U of A’s $2.3 billion budget earmarks $51.5 million for employee raises | local news

Employees at the University of Arizona can expect increased wages soon.

On Thursday, the Arizona Board of Regents approved the university’s projected $2.3 billion budget for fiscal year 2023, which starts July 1. It sets aside nearly $70 million for increases in salaries, wages and employee benefits.

This comes amid an increased state minimum wage as well as inflated food, housing and gas prices facing consumers in Arizona, where inflation is even higher than the national average.

According to the UA’s report to the board’s Finance, Capital and Resources Committee, it plans to increase its budget for salaries and wages for its roughly 16,000 employees by about $51.5 million, or 5%.

A campus wide effort is aiming for permanent baseline salary increases of 4% beginning as early as next month.

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University administration is recommending that 2.5% of that 4% to be an across-the-board raise, Lisa Rulney, the UA’s chief financial officer, told the finance committee last month.

The remaining 1.5% is intended to be a merit-based raise for faculty, staff and graduate assistants, although departments can offer more if desired. In its report to the committee, the UA said the $25.9 million it’s setting aside for annual performance-based raises is part of its strategic investment plan “to reward employees and improve its competitiveness in retaining (these) highly valued resources.”

The increased salary and wage budget is also accounting for an expected overall increase in the number of workers as the campus resumes pre-pandemic levels of operation.

The amount of money the university spends on employee benefits, like health insurance offerings, is also set to increase, by $19.3 million.

Increased expenses

In total, the 2023 budget the board approved Thursday reflects a $69.7 million (3.2%) increase in expenses compared to last year. In addition to an increase in employee salaries, wages and benefits, other changes in the UA’s projected expenses compared to last year’s include:

  • All other operating expenses are expected to increase by $29.5 million (5.5%), mostly as a result of increased grant and contract activity as well as the return of auxiliary sales and the increased cost of goods being sold.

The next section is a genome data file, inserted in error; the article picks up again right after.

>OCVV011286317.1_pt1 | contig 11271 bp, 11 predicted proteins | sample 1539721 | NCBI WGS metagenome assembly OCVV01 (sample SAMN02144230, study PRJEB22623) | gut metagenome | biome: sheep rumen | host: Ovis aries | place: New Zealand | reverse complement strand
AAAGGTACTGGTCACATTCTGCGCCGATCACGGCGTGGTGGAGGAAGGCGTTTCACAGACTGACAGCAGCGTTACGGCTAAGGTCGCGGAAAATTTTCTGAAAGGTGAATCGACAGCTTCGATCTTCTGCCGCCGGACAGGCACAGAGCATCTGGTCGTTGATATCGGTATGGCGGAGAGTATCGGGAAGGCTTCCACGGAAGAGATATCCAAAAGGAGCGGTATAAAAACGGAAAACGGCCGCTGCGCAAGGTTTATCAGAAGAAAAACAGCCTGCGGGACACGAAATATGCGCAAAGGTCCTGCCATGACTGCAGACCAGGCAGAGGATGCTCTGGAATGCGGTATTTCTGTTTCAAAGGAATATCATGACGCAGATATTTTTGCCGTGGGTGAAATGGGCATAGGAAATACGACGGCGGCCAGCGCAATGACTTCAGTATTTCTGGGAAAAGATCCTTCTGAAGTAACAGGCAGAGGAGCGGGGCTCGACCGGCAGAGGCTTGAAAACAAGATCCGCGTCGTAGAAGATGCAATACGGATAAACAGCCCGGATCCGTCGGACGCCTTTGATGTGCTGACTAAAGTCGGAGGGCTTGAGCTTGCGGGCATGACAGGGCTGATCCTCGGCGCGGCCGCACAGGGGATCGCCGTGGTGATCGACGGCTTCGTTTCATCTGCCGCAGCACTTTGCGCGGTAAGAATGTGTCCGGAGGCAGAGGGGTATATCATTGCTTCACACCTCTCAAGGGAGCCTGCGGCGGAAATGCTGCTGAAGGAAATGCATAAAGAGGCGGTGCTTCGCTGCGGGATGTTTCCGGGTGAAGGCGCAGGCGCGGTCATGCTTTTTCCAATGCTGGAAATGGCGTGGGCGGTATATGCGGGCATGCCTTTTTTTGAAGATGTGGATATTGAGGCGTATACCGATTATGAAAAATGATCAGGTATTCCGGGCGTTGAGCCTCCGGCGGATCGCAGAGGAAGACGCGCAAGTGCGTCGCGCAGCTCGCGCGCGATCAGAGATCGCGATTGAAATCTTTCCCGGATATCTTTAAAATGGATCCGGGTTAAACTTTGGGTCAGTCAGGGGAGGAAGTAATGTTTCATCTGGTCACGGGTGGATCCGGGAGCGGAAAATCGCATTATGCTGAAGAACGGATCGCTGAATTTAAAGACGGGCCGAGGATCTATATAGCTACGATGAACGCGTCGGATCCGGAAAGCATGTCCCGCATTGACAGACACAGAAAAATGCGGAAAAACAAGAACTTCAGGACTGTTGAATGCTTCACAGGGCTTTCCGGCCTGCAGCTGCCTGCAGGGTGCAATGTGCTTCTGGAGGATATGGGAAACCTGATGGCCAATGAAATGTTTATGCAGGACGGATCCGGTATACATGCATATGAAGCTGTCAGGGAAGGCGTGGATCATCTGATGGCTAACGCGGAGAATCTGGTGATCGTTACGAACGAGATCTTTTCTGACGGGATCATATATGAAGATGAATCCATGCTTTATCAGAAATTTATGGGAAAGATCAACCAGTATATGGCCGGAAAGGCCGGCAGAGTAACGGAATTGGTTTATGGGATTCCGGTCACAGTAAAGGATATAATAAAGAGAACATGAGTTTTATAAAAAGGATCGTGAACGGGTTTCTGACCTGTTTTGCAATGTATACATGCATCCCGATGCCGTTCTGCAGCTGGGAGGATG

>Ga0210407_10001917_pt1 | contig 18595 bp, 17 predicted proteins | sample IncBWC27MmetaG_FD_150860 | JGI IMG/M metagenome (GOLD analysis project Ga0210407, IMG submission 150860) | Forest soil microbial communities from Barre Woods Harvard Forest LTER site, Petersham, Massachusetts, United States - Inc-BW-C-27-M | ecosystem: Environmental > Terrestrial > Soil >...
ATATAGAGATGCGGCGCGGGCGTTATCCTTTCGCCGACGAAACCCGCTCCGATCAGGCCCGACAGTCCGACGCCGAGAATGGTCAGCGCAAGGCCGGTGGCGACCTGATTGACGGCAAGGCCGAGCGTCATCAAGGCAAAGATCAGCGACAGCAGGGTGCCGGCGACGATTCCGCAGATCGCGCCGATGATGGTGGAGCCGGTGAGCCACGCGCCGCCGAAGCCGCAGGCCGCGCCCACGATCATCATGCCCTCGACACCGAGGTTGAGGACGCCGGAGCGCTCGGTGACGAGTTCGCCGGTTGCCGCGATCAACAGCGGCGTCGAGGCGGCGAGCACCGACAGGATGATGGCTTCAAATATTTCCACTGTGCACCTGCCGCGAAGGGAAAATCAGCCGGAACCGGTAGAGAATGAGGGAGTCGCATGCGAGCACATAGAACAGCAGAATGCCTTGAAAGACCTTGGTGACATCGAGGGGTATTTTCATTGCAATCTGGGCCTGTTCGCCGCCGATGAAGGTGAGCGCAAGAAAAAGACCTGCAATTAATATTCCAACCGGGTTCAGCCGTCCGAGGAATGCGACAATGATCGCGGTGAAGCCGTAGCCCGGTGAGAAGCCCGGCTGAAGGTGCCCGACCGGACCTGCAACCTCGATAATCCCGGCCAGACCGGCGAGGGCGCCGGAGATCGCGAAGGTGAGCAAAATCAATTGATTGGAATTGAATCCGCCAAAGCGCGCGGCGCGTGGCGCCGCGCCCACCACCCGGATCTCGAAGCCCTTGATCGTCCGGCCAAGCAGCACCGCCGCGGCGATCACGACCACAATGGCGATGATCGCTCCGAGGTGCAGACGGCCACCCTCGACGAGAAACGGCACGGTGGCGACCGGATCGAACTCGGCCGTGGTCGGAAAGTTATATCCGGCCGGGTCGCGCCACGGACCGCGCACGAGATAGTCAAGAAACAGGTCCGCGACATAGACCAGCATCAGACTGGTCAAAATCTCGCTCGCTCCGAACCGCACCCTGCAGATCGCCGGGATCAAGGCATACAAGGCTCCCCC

• Refinancing efforts made during fiscal year 2021 contributed to a $4.3 million decrease in interest on debts.
  • The one-time federal Higher Education Emergency Relief Fund provided some money for scholarships and fellowships last year. But since those funds aren’t available this year, students will see a net decline of $34.7 million in available aid.

Increased revenues

In the new fiscal year, the UA is projecting it will bring in $2.32 billion in revenue. That’s a $48.3 million increase (2.1%) compared to last year’s estimated revenues and comes from the following projected changes:

  • An $8.8 million increase in state funding, as proposed in Arizona Gov. Doug Ducey’s budget, which is still in legislative limbo. Over the past several years, state funding has made up between 11% and 13% of the UA’s annual budget; the $8.8 million would represent around 15% of the university’s budget.
  • $27.7 million increase in grants and contracts, most of which is expected to come from sponsored research in medical sciences. Last fall, the UA outlined its goal to reach $1 billion in research and development expenditures by 2025.
  • $64.9 million increase in net income and fees. That will come from an expected net enrollment growth of 1,520 full-time students next year (a 3.1% increase), which is expected to be driven by an influx of non-resident undergraduates pursuing both online and traditional pathways. Additionally, the board’s recent approval of tuition hikes for students who matriculate in the fall of 2022 (2.6% tuition increase for resident undergraduates and 5.6% for non-residents) will also contribute to this increase.
  • The complete return of on-campus events and services, after a modified two years due to the COVID-19 pandemic, is expected to return $31.8 million.
  • Fiscal year 2022 was the last year the federal government offered one-time federal HEERF money, which has resulted in a decrease of $88.1 million for the new budget.
  • Updates to projections for departmental sales and investment income is expected to cause a $2.3 million decrease in other revenues.

Strategic investments

With an increase in available funding, the UA has outlined a strategy for how it will invest that money. In addition to investing more money in faculty and staff via salary increases, other strategic investments include:

  • $24.2 million toward students’ financial aid, which is consistent with last year’s levels.
  • $25.9 million toward improving retention, completion and new program development.
  • $3 million in extra student services to keep up with expected increase in enrollment.
  • $5.9 million for facilities costs; $27 million toward information technology infrastructure.
  • $2.7 million to support medical students; $6.5 million to support a new cohort of veterinary medicine students.

Kathryn Palmer covers higher education for the Arizona Daily Star. Contact her via e-mail at kpalmer@tucson.com or her new phone number, 520-496-9010.


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